Author: Jen Wall, Education Consultant and Researcher
Staff from the careers, pastoral and teaching teams in Stocksbridge High School, Sheffield, saw the potential of NEMESIS to offer enrichment to their children as an afternoon club. The project has come on in leaps and bounds since I first advertised NEMESIS to Year 8 (12-13 year old) children in assembly. The children were interested but initially unsure. However, after a few Co-creation Labs, activities on social innovation and ‘how to spot a local issue’, the group took part in an OPERA, a key NEMESIS co-creation activity. During their OPERA, they came up with their project idea – a group to support secondary school children’s social, emotional or mental health through socialising. This idea is something important to these young people, as noted by one of the project student leaders:
«This isn’t about us, this is about your future.
We started this group as a way to help the youth of today’s society (people like us) with communication towards others and to help them understand they aren’t alone. This group was created by young bright-minded students who had hope for things involving mental health and knew there was a way to lower the loss of young people to it. I know there is more we can do but I’m hoping and praying that this group at least makes one or more people smile and helps them realise they have so many people to talk to. Just know you aren’t alone and are worth so much more than what the world gives you.” – Aimee, Year 8 student
‘Candlelight Community Centre’
The group chose the name Candlelight Community Centre, with the idea that young people can come to a safe space to socialise, belong and have fun. If they want, they also have the option of talking to the student leaders one-to-one. The student leaders are getting parents involved to bring, and help with, board games to help people relax and get to know each other. Caleb, a student leader in the project, spoke to me about their plans:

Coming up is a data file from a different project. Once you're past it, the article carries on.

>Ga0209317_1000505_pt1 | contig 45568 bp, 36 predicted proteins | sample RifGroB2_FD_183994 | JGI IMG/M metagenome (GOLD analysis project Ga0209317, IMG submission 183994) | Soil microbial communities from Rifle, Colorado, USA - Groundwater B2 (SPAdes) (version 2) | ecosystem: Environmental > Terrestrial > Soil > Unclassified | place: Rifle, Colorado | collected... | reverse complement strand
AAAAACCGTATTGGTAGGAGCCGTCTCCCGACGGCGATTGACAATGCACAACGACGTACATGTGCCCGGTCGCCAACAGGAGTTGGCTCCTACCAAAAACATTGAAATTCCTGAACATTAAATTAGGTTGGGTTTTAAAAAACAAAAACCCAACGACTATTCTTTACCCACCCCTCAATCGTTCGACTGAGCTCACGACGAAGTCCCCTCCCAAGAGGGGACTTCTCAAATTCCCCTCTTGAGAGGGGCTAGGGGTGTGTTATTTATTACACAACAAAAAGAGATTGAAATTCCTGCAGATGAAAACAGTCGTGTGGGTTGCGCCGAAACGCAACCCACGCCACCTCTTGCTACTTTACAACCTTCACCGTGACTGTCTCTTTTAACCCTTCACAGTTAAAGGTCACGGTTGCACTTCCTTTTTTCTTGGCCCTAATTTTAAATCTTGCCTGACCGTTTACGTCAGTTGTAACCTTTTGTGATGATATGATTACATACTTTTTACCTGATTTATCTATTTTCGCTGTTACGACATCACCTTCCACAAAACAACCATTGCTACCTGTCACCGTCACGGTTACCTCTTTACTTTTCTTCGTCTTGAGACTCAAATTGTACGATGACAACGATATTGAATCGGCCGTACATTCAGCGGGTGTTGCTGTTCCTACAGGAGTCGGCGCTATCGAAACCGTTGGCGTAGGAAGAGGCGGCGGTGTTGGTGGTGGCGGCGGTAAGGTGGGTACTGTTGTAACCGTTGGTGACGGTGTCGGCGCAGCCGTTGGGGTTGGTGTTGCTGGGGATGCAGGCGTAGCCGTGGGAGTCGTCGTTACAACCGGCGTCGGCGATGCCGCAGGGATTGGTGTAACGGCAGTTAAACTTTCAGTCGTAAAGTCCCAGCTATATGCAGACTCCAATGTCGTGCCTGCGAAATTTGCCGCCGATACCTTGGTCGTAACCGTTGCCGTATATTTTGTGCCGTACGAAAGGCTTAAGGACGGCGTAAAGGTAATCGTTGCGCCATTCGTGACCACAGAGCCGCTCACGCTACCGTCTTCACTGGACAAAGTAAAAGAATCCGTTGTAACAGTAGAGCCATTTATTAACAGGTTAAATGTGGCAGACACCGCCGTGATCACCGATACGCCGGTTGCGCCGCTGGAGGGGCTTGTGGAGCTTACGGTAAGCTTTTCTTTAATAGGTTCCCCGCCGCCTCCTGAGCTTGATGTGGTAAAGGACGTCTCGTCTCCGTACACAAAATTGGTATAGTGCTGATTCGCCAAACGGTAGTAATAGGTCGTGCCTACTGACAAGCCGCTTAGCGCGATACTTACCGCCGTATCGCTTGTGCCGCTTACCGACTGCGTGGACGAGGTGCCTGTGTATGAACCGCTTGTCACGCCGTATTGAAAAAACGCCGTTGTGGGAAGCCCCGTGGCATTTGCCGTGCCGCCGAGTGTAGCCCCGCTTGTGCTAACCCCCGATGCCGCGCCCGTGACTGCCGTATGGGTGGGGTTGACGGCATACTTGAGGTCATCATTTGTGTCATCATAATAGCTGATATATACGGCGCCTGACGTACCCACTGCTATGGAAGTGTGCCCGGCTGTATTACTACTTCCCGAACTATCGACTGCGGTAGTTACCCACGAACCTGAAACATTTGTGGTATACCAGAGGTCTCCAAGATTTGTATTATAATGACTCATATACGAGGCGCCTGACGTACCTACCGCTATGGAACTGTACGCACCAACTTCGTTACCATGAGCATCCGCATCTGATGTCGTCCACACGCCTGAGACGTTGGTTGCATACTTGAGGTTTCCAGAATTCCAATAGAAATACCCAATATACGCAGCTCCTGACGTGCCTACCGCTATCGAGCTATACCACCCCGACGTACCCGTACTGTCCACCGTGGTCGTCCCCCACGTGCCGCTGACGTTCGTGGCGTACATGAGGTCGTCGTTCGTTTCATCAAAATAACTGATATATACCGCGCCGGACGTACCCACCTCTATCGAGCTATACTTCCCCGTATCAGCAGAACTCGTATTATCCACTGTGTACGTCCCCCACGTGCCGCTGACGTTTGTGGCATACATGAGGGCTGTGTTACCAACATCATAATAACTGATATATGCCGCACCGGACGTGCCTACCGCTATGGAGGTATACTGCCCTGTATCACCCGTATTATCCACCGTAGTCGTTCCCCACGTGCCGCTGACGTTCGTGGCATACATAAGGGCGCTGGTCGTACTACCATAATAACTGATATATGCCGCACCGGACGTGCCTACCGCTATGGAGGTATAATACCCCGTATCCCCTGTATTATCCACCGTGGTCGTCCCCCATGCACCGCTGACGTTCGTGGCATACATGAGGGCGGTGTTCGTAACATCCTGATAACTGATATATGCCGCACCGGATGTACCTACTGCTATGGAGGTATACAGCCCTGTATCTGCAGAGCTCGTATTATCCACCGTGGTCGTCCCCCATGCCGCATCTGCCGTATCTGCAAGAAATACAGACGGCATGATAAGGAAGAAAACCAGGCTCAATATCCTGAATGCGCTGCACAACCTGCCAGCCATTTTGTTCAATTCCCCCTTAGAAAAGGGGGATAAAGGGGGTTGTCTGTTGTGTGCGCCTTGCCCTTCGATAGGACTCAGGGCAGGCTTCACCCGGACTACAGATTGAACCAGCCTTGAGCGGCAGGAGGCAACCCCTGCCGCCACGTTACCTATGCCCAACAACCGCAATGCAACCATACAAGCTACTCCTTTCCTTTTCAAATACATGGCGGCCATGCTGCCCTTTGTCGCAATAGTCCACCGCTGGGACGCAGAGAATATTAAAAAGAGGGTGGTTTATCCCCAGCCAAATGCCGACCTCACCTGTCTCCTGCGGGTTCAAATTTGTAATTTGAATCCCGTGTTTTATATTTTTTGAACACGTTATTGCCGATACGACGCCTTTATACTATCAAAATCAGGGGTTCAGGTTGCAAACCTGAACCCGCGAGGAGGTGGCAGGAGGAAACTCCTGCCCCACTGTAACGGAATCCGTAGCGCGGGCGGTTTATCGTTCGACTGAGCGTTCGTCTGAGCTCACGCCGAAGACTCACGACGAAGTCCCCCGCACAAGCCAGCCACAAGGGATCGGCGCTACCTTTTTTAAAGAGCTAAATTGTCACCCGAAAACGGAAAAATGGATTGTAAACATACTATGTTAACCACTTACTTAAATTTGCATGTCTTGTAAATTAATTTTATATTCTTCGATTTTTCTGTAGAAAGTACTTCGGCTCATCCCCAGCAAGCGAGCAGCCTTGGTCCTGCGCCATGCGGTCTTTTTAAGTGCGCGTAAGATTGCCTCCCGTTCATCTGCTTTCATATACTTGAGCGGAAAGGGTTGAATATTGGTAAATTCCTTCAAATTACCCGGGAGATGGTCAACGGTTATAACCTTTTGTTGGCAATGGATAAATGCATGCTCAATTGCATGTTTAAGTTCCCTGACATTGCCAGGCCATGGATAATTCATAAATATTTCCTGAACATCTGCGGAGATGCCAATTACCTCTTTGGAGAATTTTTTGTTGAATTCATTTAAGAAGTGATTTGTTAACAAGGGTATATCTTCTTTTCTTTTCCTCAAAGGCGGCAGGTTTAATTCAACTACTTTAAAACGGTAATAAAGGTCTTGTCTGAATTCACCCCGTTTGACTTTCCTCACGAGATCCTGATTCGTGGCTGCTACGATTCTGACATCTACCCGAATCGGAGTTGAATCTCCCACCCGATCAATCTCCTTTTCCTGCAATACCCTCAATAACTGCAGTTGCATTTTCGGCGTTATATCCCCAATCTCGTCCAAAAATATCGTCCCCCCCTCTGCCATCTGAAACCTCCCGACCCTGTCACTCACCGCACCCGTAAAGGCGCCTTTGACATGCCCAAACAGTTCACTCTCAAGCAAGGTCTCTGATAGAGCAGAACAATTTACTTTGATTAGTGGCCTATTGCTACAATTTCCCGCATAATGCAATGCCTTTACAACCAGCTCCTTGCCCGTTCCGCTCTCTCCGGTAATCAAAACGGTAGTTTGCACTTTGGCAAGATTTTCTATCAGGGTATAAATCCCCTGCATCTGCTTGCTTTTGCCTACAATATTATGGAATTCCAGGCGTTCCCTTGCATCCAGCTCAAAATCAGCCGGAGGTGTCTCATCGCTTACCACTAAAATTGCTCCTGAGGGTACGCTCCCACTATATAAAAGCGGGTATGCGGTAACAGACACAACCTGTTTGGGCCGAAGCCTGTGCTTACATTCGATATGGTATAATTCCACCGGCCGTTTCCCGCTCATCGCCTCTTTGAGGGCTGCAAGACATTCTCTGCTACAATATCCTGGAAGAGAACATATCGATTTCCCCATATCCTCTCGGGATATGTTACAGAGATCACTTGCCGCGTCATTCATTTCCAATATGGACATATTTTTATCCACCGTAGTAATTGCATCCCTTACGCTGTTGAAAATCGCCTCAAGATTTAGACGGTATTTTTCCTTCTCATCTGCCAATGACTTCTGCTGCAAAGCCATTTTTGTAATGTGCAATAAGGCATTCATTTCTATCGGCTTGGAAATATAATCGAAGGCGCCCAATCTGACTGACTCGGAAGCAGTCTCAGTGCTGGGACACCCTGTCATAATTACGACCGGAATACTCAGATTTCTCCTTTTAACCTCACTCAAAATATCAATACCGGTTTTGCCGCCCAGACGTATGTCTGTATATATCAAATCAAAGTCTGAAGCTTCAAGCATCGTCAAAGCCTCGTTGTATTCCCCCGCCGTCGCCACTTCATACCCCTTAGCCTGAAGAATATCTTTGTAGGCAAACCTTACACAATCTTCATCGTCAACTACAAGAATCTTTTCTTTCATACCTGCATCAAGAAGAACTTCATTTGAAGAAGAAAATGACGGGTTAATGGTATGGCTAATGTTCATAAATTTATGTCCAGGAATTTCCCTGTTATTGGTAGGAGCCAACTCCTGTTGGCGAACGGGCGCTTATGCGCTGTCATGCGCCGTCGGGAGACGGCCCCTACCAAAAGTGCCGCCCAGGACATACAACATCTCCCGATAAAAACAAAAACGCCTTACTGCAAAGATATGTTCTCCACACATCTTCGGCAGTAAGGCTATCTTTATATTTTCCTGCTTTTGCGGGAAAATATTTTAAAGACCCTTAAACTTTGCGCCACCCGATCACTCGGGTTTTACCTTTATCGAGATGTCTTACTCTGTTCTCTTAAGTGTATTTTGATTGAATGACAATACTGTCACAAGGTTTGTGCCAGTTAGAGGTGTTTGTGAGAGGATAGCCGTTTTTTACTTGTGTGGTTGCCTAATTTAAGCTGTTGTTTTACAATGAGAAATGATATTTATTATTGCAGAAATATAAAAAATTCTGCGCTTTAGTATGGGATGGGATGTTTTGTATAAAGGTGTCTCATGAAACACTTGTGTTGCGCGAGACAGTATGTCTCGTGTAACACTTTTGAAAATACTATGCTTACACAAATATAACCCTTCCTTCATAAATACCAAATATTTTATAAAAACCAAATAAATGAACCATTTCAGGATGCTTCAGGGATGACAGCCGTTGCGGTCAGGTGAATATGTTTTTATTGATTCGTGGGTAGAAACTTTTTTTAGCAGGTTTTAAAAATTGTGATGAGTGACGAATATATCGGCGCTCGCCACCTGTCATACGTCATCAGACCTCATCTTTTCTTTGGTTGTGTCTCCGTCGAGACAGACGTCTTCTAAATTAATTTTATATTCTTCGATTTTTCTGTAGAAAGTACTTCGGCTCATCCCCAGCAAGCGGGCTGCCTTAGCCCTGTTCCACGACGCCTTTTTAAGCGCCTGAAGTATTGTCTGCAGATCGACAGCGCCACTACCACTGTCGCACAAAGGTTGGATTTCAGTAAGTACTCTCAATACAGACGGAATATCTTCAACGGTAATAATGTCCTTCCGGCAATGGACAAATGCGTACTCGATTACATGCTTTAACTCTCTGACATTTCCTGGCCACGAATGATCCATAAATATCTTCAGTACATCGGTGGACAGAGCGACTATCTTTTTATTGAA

Jen: What are you doing in the project?
Caleb: In the project we’re helping kids get more confident because a lot of kids aren’t getting involved in anything.
Jen: How are you going to help kids get more confident?
Caleb: By playing games and talking to people.
They’re planning to advertise the Community Centre in assemblies and are excited about the first session on March 5th.
Candlelight Community Centre student leaders practising for assembly.
An evolving project
One student reflected on how the project’s changed over time:
“I find that our nemesis project will help many people. It started out small but then we started to come up [with] good ideas and found one we all thought was good. We put our minds to it and devised a good plan. It will not only help others but it also help[s] the members who created the new mental-health support club (candlelight) learn to work as a team and we have also made lots of friends. I entered the project to help people and have helped myself with confidence at the same time.” – George, Year 8 Student
George’s Traffic Light map to identify good, not so good and problem local areas
Working together to build confidence
Miss Plaskitt, who is enthusiastically supporting the project, commented that “the students have really got into the project and are so excited to get the ball rolling with their ideas. It has been great to see these students getting involved with this project and working together really well.” She noted that it was wonderful to see a different side to students as they get enthusiastic about something they’re interested in.
“I think that Nemesis is going to provide a great opportunity [to] help people in our school that struggle to make friends or even just socialise. This could help people to gain the confidence then be able to socialise and build up a friendship with the people that may attend.” – Tyler, Year 8 Student
I for one have been really drawn in by the enthusiasm and proactiveness of the students and am really looking forward to the first session!
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